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macabra11 04-27-2009 03:18 PM

Just brewed my 1st AG - Now I have ?s
 
So I just brewed my first AG beer on Saturday, an organic Kölsch, and everything went great! :rockin: But I did have a couple questions about things that confused me...

1. COLOR - We used 9lbs Weyerman 2row Pilsner and 8 oz Breiss Munich, which produced a very nice, light yellow wort. We boiled, cooled and added to primary and it was still a nice yellow color. Pitched our yeast starter, and the next day it is a LOT darker! I have it next to a carboy of SNPA clone and it is AS dark as that now! Does wort get darker before it starts to ferment? Will this lighten up significantly after fermentation? I want that yellow color again - not this reddish brown I have now.

2. EFFICIENCY - Since this was our 1st AG, we weren't sure of our efficiency so we used 72% to calculate our recipe. Based on 72% efficiency we were supposed to hit an OG of 1.046. Well our OG was 1.045 (not far off), but when I calculated our efficiency with a few different online calculators, we got around 83% efficiency! :ban: How could our gravity be so close, but our efficiency so different????

3. COOLING - How long does it take to bring 6 gal of boiling wort down to 60 degrees with a 25ft copper IC? We ran water through it for over an hour and could only get it to about 70 degrees!!! And it was at 70 for about 20 minutes and wouldn't go down further. Then we transfered into the carboy and put the carboy in a sink with ice water which only brought it down to 64 degrees. Am I doing something wrong? :confused: This doesn't seem anymore efficient than an ice bath, and wasted a lot of water too.

Please help!!!!!!

SRTBREW 04-27-2009 03:29 PM

COOLING: 25 ft. may be a bit on the small side. I use a 50 ft. and it cools a full boil very fast. As for not getting it below 70 degrees, what is your ground water temperature? If it's not much below 70 you won't be able to cool past that with your i/c.

thedude123 04-27-2009 04:15 PM

If you are trying to lager it what is your fermentation method going to be? If you chill it to 70 with the chiller then put it in a fridge to cool it down to what you want then pitch the yeast.

I use a 25 foot chiller and it usually takes me 30 mins to get down to 70 degrees. It all depends on the temp of your ground water.

macabra11 04-27-2009 04:25 PM

Wanted to ferment it at 60 degrees to limit the "fruitiness" in the style, then I plan on lagering in a mini fridge for about 6 weeks. Dropping the temp in the fridge 5 degrees/day until I reach 35.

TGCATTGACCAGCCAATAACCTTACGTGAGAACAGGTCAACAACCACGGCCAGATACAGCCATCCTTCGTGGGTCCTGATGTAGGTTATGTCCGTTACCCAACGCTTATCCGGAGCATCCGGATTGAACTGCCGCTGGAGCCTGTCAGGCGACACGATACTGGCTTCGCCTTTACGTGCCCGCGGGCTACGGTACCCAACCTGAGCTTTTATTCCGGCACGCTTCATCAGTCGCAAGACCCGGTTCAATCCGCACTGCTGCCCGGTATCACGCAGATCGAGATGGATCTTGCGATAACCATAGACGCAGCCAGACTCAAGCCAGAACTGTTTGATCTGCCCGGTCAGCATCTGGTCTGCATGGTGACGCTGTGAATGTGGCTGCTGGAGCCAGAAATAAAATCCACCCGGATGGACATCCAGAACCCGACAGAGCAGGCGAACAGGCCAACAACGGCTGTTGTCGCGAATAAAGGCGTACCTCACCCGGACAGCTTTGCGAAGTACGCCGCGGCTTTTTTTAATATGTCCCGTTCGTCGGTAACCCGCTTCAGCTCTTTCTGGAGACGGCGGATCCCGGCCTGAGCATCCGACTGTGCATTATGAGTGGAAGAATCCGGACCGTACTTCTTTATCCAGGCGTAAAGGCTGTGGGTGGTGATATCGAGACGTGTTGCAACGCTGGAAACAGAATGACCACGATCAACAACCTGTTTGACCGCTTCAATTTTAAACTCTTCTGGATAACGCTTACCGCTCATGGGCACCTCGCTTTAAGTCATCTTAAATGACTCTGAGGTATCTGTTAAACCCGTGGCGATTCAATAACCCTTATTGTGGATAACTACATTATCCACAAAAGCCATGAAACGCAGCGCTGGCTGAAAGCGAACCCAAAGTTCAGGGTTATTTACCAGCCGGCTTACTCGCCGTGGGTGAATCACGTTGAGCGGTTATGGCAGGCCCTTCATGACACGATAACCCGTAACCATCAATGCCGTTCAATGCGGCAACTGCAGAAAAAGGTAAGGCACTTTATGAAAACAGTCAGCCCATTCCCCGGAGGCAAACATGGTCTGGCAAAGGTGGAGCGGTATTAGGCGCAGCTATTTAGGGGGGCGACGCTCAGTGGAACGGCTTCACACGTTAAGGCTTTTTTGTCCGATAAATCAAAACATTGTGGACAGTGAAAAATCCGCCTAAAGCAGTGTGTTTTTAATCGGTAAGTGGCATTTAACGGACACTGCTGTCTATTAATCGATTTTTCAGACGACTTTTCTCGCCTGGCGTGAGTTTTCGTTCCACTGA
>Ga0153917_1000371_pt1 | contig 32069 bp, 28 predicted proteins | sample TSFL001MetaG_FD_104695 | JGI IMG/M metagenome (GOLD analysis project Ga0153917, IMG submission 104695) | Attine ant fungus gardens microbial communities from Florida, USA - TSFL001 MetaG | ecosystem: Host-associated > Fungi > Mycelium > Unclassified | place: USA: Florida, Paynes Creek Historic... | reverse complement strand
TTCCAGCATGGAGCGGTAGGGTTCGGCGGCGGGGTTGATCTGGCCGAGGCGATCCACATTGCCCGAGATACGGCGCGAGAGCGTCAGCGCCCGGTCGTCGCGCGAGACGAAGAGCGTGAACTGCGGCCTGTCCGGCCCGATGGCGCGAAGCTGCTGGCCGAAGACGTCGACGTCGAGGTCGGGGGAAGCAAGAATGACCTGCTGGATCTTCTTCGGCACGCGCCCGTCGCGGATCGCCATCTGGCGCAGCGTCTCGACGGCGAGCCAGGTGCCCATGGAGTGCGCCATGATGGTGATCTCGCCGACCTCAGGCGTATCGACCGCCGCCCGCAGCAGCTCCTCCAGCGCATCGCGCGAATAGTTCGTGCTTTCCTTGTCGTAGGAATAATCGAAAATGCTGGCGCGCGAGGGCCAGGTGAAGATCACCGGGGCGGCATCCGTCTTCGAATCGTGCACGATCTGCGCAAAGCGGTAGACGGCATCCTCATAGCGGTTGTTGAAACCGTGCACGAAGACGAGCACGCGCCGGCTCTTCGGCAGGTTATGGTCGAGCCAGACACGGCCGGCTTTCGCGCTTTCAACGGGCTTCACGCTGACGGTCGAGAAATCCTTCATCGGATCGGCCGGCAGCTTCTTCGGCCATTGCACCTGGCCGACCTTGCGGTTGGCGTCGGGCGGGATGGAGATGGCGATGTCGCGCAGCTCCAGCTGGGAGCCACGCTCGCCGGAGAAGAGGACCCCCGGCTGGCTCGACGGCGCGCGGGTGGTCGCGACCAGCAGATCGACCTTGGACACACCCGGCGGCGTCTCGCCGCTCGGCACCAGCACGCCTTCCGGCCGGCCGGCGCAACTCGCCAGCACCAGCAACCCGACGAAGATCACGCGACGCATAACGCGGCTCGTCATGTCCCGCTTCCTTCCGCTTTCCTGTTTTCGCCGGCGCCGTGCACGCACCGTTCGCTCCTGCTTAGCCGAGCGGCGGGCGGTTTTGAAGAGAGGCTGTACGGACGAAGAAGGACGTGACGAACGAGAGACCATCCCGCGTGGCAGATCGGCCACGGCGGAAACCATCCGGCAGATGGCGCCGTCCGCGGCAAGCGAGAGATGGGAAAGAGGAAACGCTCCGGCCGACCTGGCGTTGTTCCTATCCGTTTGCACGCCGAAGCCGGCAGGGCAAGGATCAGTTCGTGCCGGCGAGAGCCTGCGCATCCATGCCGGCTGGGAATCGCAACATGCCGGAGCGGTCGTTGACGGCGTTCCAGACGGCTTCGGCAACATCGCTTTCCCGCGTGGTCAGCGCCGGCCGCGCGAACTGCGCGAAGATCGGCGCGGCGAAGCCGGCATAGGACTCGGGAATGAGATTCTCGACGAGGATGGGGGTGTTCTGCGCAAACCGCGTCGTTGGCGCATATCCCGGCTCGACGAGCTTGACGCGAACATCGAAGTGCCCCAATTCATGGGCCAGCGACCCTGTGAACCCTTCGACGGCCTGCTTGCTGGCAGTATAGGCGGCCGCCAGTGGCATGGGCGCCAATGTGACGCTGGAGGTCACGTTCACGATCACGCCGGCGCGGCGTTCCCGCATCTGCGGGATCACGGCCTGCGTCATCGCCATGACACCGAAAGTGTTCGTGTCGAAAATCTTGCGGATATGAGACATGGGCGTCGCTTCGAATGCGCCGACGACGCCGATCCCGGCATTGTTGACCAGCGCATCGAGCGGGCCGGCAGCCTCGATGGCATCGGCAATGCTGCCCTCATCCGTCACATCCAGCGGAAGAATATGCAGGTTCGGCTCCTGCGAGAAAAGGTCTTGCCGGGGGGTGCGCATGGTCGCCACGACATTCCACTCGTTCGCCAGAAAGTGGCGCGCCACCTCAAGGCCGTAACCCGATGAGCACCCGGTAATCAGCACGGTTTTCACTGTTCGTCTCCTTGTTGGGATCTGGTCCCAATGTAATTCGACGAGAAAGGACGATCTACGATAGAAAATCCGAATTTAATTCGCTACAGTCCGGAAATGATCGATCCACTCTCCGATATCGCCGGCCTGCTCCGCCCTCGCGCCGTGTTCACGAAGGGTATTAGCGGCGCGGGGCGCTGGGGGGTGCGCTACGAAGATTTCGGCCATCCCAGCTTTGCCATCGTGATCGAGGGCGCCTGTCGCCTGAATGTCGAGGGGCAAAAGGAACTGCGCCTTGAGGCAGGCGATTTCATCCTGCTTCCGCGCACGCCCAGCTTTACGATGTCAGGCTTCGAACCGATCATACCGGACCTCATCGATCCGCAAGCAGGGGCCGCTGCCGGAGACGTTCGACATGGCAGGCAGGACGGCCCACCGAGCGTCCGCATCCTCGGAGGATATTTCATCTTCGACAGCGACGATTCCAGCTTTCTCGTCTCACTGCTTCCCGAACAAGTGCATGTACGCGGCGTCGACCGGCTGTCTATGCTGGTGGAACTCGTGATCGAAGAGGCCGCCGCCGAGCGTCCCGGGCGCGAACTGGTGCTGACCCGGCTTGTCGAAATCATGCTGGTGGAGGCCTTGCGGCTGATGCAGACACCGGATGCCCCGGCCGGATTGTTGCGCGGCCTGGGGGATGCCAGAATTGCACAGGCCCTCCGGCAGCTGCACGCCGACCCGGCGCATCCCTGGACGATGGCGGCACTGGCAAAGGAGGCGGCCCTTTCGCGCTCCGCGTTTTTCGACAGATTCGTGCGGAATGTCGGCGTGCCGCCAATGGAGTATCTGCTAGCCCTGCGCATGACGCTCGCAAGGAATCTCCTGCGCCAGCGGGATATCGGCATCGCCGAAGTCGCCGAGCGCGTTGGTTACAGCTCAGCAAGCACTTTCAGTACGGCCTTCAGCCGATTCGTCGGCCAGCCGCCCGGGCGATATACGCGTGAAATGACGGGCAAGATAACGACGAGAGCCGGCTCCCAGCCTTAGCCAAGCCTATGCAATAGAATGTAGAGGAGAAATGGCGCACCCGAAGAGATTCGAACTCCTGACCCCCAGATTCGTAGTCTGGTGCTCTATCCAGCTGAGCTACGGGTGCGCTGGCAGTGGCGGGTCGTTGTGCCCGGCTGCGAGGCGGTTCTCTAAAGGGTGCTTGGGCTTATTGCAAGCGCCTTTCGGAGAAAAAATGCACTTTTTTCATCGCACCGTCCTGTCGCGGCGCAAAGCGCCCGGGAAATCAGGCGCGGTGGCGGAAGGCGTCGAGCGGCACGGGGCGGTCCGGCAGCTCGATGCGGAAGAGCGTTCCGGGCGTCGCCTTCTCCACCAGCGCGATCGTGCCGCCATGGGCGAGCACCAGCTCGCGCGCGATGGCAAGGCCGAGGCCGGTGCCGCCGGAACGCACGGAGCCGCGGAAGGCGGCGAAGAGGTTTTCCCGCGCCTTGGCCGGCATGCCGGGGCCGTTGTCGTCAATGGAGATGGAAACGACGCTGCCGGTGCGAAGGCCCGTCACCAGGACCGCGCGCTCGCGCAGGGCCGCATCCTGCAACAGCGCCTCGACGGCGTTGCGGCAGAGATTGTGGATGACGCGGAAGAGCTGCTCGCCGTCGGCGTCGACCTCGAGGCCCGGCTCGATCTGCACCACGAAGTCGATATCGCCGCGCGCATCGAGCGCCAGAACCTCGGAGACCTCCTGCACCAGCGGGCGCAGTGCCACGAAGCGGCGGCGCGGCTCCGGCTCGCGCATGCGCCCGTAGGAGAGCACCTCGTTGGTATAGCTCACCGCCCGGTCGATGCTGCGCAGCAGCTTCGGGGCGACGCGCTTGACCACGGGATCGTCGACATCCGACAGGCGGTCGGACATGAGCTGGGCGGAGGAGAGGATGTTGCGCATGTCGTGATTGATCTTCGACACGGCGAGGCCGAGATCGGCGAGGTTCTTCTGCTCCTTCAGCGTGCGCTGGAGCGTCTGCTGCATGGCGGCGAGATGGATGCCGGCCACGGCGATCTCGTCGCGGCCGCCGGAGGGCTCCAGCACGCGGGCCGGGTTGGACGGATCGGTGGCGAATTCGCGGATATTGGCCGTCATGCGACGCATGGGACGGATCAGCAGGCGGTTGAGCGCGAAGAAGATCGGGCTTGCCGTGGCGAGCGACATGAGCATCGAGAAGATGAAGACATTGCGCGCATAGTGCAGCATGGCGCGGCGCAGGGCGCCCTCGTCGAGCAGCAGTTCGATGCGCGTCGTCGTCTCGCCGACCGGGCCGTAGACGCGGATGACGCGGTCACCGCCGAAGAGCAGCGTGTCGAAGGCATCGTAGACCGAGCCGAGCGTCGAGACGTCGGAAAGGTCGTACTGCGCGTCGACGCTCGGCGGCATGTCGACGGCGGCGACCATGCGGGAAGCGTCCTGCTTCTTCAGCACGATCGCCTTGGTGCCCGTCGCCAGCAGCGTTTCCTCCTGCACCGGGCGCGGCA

The ground water (coming form outside hose bib) was pretty darned cold, and it was a very cool windy night (brewing in garage with door open). I did not think to take the tmep of the water running through the hose, but I guarantee that it was cooler than 60 degrees.

thedude123 04-27-2009 04:42 PM

Why not just put it in the fridge now to ferment? Wait till the temp is 60 and then pitch the yeast then change the temp in the fridge to when you want to start lagering it.

Do you have a temp controller for the fridge?

macabra11 04-27-2009 05:19 PM

Quote:

Originally Posted by thedude123 (Post 1286974)
Why not just put it in the fridge now to ferment? Wait till the temp is 60 and then pitch the yeast then change the temp in the fridge to when you want to start lagering it.

Do you have a temp controller for the fridge?

That is the problem. The fridge can only reach about 50 degrees for a high. We do not have a temp controller for it, but have had great success with getting steady cold temps (below 50). Right now, it is fermenting in a closet with a fan and cool, wet towel at around 63 degrees.

Any ideas on how to get it cooler in there? :confused:

ClutchDude 04-27-2009 05:42 PM

It gets lighter as it ferments. My blonde was dirty before ferementation, now it's about right on the color.

I think some people pitch at 70 then cool it down. If you are that concerned, I'd use a reservoir You can get a cheap pump from Harbor Freight and fill a cooler with ice&water. Hook your IC up to the pump and spit the waste water back into the cooler.

Keep in mind that as the delta between your wort and ground water temps get smaller, the longer it takes to cool down.

CharlosCarlies 04-27-2009 06:08 PM

Pitching at 70F is perfectly fine (and I ferment at 60F generally). I let my yeast sit at room temperature (72-74) until I pitch, so 70F would actually be pretty ideal. It won't hurt the yeasties at all to pitch above fermentation temps, you just don't want to shock them by throwing them into too hot/too cold of wort. I try to keep my wort and yeast within 5F of each other, but I've always been told anything up to 10F is probably fine as well.

Also, did you stir the wort at all during cooling? I actually use my IC as a stirrer and it's amazing how much hotter the outlet water gets when you get some water flow across the coils.

jjp36 04-27-2009 06:09 PM

As far as cooling goes, if you stir the wort while using the chiller it will cool significantly faster.

macabra11 04-27-2009 06:38 PM

Yeah, we figured out the stirring trick about half way through, and it did improve the cooling. But it still kind of just hung out around 70 and wouldn't move. The ice water bath brought it down to 64. I think I will try a combination of setting the kettle in a cooler ice bath while running the IC and stirring on my next brew. That should do the trick.

Anyone have any ideas about my efficiency question? :confused:


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